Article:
Staying Connected for Better Health

Andrea Bressler, Penn State Extension Educator Retired

As we enter these dark and cold winter months, it’s easy to withdraw from social activities and stay inside, perhaps wrapped up in a warm blanket.

Despite the weather we should all strive to stay in contact with others. Chronic loneliness or too much alone time can result in boredom and it may harm your health.

As more and more research on Alzheimer disease is published, it finds that loneliness is associated with depression, cognitive declines, declines in mobility and daily function and increased risk of early death.

Brigham Young University’s research suggests loneliness, social isolation and living alone are greater risk factors then obesity for premature death.

Loneliness is common with almost 17 percent of American adults over age 60 reporting being lonely often or much of the time. And it’s more common in women than men.

Social ties can unravel because of life events that occur as we age. Sometimes the death of a spouse or partner leads to social isolation.

An illness or physical limitation can make it more difficult to get around. And if you remain healthy, persons you socialize with may have these things happen to them. Over time it becomes more difficult to maintain social relationships.

If you find yourself alone more than you like, there are some things you can do to help bring people back into your life. Start by making social connections a priority.

It’s easy to get caught up in your own life and responsibilities and lose touch with others. Make it a point to call, email, or meet up with friends or family members on a regular basis.

In 2016, some 32 percent of women over age 65 lived alone (American Psychological Association). Living alone is a major risk factor for loneliness.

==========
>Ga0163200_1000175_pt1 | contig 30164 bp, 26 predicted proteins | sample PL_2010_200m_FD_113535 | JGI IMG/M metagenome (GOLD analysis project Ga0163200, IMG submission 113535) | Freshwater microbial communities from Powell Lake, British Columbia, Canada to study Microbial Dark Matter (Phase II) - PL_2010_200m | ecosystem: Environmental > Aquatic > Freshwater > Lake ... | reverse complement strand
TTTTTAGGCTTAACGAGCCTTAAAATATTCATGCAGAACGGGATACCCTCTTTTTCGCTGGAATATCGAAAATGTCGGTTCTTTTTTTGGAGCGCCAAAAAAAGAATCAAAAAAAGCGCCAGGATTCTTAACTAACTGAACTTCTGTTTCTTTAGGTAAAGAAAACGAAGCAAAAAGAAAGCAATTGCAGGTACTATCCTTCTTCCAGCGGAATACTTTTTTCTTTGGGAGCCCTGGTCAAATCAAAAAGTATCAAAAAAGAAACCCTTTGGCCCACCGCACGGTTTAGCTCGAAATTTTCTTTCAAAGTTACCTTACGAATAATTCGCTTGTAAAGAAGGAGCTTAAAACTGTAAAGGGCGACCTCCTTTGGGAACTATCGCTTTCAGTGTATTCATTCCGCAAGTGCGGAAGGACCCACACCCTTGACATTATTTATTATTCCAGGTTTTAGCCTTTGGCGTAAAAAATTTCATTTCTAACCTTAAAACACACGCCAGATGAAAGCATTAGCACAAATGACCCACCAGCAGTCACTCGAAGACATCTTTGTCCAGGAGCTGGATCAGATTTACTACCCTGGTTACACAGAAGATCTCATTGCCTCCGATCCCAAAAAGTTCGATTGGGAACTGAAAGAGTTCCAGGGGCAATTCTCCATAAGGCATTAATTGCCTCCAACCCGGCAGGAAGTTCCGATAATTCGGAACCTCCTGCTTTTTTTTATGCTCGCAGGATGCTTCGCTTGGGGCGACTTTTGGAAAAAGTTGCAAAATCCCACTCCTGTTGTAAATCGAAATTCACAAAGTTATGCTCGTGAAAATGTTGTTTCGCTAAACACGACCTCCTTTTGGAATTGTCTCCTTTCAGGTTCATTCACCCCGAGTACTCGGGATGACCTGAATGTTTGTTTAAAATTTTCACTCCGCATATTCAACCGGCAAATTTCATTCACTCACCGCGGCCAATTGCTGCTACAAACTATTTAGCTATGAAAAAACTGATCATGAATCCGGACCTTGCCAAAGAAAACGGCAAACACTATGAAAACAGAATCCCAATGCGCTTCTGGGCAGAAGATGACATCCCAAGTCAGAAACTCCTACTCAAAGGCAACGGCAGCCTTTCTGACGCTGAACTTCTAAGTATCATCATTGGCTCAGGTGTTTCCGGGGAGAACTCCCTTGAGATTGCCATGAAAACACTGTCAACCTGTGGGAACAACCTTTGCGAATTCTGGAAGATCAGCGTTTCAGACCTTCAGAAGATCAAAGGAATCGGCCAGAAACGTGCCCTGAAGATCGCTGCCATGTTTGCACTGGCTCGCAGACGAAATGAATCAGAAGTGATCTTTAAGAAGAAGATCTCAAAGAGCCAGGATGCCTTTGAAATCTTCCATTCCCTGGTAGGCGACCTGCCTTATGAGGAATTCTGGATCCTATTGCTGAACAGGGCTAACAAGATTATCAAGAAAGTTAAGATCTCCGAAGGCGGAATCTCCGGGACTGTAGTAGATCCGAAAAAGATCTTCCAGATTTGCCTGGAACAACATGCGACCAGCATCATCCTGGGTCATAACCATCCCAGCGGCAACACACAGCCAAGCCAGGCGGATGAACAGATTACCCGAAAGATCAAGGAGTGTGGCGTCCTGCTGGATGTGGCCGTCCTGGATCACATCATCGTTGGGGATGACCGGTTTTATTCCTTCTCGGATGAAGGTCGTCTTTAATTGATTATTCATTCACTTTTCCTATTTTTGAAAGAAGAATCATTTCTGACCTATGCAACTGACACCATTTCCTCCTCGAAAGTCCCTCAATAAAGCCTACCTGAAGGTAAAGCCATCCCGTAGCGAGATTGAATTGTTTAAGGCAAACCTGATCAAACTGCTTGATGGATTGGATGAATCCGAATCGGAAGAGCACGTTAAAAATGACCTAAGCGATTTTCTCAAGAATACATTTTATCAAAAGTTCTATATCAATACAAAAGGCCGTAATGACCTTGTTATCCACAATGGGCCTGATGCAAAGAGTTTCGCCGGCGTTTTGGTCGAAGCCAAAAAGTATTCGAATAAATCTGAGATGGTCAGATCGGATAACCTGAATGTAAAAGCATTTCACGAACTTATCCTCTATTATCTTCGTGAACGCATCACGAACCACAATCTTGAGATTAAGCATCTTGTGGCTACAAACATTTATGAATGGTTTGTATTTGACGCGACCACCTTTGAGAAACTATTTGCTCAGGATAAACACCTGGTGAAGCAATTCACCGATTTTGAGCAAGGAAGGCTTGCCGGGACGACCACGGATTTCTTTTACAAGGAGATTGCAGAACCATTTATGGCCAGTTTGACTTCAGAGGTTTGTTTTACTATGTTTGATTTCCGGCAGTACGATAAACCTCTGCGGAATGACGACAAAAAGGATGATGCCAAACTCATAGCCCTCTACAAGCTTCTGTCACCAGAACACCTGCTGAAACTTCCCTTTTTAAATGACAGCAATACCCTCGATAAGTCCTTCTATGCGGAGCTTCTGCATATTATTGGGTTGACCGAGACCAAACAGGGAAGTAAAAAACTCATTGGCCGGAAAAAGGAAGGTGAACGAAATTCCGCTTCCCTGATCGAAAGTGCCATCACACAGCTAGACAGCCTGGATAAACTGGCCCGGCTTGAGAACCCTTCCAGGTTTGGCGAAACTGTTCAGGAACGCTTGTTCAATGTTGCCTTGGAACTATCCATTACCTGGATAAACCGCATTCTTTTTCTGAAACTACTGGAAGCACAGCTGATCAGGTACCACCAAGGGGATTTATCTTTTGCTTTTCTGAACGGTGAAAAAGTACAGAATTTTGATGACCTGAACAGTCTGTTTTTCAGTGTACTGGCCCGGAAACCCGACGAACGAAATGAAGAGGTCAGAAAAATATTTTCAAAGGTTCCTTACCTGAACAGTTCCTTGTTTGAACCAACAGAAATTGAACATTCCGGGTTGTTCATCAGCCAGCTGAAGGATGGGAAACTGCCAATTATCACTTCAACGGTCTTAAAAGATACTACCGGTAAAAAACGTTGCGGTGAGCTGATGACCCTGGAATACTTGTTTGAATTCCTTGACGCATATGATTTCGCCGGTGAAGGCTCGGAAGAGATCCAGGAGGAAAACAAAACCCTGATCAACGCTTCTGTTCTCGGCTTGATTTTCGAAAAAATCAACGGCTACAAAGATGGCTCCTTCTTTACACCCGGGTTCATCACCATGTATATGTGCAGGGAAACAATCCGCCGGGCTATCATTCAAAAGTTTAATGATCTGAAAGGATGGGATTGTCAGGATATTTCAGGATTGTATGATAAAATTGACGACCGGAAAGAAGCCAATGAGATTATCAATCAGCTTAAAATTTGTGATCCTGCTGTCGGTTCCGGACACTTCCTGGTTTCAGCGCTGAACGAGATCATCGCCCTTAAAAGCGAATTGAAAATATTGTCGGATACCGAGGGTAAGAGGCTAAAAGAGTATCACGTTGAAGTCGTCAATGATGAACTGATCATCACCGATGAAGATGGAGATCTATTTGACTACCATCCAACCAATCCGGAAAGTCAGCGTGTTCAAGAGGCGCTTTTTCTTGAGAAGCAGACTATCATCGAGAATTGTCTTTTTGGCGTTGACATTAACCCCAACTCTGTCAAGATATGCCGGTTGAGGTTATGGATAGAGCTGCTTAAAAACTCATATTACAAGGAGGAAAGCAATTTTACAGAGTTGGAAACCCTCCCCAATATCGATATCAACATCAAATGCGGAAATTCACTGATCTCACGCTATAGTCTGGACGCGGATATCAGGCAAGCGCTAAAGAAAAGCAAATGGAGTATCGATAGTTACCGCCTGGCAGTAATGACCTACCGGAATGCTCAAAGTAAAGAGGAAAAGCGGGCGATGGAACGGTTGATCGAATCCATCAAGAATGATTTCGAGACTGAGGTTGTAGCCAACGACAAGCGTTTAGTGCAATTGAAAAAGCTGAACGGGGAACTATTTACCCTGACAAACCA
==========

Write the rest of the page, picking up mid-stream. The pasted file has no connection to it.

Perhaps we should look at more shared housing options for older people or consider getting a roommate. Shared living is quite common in many cultures throughout the world.

Common interests create bonds. If you enjoy reading, join a book club. Consider the various group exercises classes offered in your community.

Then there are church activities, community organizations and fraternal groups to consider. Many local organizations rely on volunteers and if you are alone, you have plenty of time to volunteer.

Ask around or contact your local volunteer center to see the many possibilities. You may choose something you’re already comfortable doing or really stretch yourself and delve into something new.

Whatever you choose, fostering social connections can make your life more enjoyable and help to maintain your health.

It’s OK to start slowly, challenging yourself to one social interaction per week and then adding more activities. Don’t hesitate to initiate meeting up with friends.

There is a good chance they will welcome the opportunity to spend time with you. Socializing should be as much a part of your everyday life as exercise, good nutrition and brushing your teeth.

The Women’s Health Task Force of Clearfield County (WHTF) is a small group volunteering their time to educate women and families on important health issues.

If you have an interest in health, work in a caring profession, or want to volunteer with other sincere individuals, consider attending the planning meetings.

Please call Robin Kuleck at 814-486-9359 and e-mail her at rkuleck@psu.edu for additional information.

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